For him


This is the only permanent option for men, a surgical procedure which involves closing off the vas deferens, the sperm-carrying tubes, to prevent sperm from becoming part of the semen. Performed under a general or local anaesthetic, a small incision is made in the front of the scrotum, and through it each vas deferens is either cut, tied or blocked, and sealed off.

Although it is a quick and simple procedure, taking just 15 minutes, post-surgery there may be temporary discomfort such as pain, bruising, bleeding or swelling.

Description: Vasectomy is the only permanent option for men

Vasectomy is the only permanent option for men

“There are no significant advantages or disadvantages of one method of vasectomy over another,” says Dr Philip Goldstone, medical director of Marie Stopes International Australia. “It can, however, take some time for sperm in the vas deferens and the associated glands to be cleared from the system. So it is recommended that a sperm count is carried out three months, afterwards, and after 20 ejaculations.”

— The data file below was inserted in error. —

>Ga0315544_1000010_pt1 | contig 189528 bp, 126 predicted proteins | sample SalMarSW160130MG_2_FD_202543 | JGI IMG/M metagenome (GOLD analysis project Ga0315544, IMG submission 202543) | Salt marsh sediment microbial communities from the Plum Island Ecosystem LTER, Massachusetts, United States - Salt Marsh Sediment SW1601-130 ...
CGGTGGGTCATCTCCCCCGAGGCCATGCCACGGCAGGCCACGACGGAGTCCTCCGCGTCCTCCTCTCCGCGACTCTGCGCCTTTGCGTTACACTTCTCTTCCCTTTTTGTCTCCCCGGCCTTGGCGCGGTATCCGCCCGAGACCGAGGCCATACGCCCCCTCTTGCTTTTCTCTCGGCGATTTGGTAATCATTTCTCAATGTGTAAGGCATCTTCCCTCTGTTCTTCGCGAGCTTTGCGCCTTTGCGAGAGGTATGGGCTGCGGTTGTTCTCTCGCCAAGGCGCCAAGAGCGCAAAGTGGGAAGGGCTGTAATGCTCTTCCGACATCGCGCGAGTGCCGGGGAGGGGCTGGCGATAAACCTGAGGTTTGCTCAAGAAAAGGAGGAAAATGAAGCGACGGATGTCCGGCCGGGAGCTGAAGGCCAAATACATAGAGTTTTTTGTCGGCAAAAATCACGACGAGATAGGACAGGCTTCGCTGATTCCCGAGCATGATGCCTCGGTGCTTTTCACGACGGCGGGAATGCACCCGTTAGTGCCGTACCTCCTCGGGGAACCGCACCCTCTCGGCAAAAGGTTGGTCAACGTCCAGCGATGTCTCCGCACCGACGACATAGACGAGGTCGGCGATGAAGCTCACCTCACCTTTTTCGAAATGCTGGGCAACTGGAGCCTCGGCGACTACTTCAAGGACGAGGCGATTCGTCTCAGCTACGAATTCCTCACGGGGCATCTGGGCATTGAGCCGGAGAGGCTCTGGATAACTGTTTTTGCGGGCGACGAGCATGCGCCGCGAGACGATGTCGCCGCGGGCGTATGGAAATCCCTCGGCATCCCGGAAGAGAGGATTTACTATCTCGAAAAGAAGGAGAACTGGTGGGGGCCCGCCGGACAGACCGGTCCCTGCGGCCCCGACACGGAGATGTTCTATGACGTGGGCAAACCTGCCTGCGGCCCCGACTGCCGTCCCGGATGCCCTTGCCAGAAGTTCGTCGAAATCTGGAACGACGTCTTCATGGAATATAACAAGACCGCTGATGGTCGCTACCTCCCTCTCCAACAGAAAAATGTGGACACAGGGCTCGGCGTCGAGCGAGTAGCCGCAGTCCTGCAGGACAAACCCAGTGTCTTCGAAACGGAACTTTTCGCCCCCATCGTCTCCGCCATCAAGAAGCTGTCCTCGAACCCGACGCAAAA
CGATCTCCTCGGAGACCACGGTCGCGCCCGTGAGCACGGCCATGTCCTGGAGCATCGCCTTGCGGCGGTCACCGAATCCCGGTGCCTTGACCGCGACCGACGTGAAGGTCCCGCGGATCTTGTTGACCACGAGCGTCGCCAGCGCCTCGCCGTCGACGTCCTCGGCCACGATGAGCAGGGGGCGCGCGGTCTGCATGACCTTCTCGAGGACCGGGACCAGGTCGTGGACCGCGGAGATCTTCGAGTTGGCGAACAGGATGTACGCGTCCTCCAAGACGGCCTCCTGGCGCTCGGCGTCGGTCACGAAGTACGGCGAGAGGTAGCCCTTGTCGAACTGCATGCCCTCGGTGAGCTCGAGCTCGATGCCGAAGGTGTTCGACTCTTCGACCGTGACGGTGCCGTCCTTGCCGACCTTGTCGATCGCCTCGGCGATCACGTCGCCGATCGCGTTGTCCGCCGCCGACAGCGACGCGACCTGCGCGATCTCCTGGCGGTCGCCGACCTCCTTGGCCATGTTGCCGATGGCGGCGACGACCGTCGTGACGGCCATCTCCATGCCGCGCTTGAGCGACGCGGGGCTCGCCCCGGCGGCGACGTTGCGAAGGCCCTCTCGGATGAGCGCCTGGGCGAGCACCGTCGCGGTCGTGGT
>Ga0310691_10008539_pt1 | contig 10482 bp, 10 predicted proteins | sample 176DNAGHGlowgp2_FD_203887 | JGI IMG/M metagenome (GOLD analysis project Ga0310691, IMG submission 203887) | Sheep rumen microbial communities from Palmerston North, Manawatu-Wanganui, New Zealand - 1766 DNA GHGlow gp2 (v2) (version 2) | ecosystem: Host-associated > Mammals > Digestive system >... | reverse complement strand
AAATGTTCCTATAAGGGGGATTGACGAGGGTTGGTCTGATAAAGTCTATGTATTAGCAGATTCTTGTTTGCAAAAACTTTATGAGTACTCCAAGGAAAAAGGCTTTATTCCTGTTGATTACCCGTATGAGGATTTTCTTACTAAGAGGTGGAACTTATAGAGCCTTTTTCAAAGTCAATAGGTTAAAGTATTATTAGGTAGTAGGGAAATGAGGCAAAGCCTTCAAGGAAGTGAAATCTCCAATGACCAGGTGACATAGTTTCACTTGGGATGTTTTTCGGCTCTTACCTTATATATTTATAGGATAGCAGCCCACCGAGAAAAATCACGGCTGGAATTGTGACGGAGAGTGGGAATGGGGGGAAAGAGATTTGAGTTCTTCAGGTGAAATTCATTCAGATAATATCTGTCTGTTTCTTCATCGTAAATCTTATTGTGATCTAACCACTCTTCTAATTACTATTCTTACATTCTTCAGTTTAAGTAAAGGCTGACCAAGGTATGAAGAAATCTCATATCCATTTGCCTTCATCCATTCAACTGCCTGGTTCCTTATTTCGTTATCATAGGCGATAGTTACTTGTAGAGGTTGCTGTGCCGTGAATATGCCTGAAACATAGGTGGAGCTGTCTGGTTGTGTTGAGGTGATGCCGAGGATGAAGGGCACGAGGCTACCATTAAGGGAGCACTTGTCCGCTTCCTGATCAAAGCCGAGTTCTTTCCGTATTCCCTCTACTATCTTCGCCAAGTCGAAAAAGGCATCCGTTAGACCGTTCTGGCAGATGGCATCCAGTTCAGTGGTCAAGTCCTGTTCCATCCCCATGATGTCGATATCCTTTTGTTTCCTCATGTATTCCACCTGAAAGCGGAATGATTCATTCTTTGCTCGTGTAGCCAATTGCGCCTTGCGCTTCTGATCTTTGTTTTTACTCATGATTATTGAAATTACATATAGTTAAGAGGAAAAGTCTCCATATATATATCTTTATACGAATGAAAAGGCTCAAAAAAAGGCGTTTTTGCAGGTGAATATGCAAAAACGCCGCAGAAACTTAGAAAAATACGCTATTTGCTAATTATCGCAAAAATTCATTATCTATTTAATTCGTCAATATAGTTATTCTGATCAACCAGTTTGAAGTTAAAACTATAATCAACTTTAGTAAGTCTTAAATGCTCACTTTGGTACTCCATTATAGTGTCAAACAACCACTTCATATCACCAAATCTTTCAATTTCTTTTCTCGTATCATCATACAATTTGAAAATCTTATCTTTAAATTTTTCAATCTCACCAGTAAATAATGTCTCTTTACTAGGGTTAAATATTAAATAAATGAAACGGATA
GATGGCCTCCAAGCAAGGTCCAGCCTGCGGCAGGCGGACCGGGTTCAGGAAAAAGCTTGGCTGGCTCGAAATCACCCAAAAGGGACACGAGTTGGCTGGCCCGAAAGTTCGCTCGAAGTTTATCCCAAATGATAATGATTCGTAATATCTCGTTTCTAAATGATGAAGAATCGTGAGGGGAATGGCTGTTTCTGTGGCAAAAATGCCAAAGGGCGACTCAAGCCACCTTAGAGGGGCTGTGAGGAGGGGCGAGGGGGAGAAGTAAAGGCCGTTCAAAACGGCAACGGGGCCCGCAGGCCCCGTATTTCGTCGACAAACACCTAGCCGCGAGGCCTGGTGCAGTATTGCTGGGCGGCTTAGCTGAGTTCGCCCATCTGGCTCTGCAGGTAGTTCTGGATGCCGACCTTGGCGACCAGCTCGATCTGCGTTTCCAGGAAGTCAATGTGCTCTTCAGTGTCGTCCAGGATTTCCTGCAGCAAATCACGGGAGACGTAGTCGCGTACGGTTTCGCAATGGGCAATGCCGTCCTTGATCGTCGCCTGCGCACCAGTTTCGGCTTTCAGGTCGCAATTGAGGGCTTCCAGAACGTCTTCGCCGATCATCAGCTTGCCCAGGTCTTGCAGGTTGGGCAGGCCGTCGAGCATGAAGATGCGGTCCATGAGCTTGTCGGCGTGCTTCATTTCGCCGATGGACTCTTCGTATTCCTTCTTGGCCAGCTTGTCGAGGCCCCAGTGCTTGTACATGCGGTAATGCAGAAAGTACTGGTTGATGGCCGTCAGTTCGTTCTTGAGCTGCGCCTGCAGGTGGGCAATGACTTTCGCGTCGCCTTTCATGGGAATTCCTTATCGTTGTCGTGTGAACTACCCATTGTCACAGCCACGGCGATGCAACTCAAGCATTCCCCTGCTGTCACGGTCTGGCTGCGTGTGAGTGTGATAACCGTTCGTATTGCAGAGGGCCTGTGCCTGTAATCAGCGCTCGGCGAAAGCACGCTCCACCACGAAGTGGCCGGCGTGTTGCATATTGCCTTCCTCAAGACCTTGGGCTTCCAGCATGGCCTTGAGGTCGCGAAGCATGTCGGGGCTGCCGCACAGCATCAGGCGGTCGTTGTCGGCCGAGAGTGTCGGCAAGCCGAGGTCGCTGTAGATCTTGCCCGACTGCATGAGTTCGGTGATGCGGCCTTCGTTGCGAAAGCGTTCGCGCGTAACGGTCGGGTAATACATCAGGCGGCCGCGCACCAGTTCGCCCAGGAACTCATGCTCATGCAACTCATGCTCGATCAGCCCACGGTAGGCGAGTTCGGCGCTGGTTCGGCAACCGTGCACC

There are many advantages of vasectomy; it is more than 99 per cent effective, and has few, if any, long-term complications. “Some men have mistaken beliefs that a vasectomy may affect their sex life by reducing their sex drive, or that ejaculation may somehow be different,” says Goldstone. “Neither is true.” In fact, many men find that their sex life is improved following a vasectomy, as they no longer have the worry of an unplanned pregnancy.”

It is also a common form of contraception; according to Andrology Australia, about one in four men in Australia have the procedure. Should a man have a change of heart, however, Goldstone says a successful reversal is more likely in the first few years.

“The success rate declines with increasing time,” he says. “Even if the surgery is successful in reopening the vas deferens, semen quality can be reduced.”

As with female sterilization, the decision to undergo a vasectomy should not be taken lightly. “It is considered a permanent method of contraception,” says Goldstone.

“Therefore, whatever his age or situation, any many considering the procedure should be certain he does not wish to have any, or more, children.”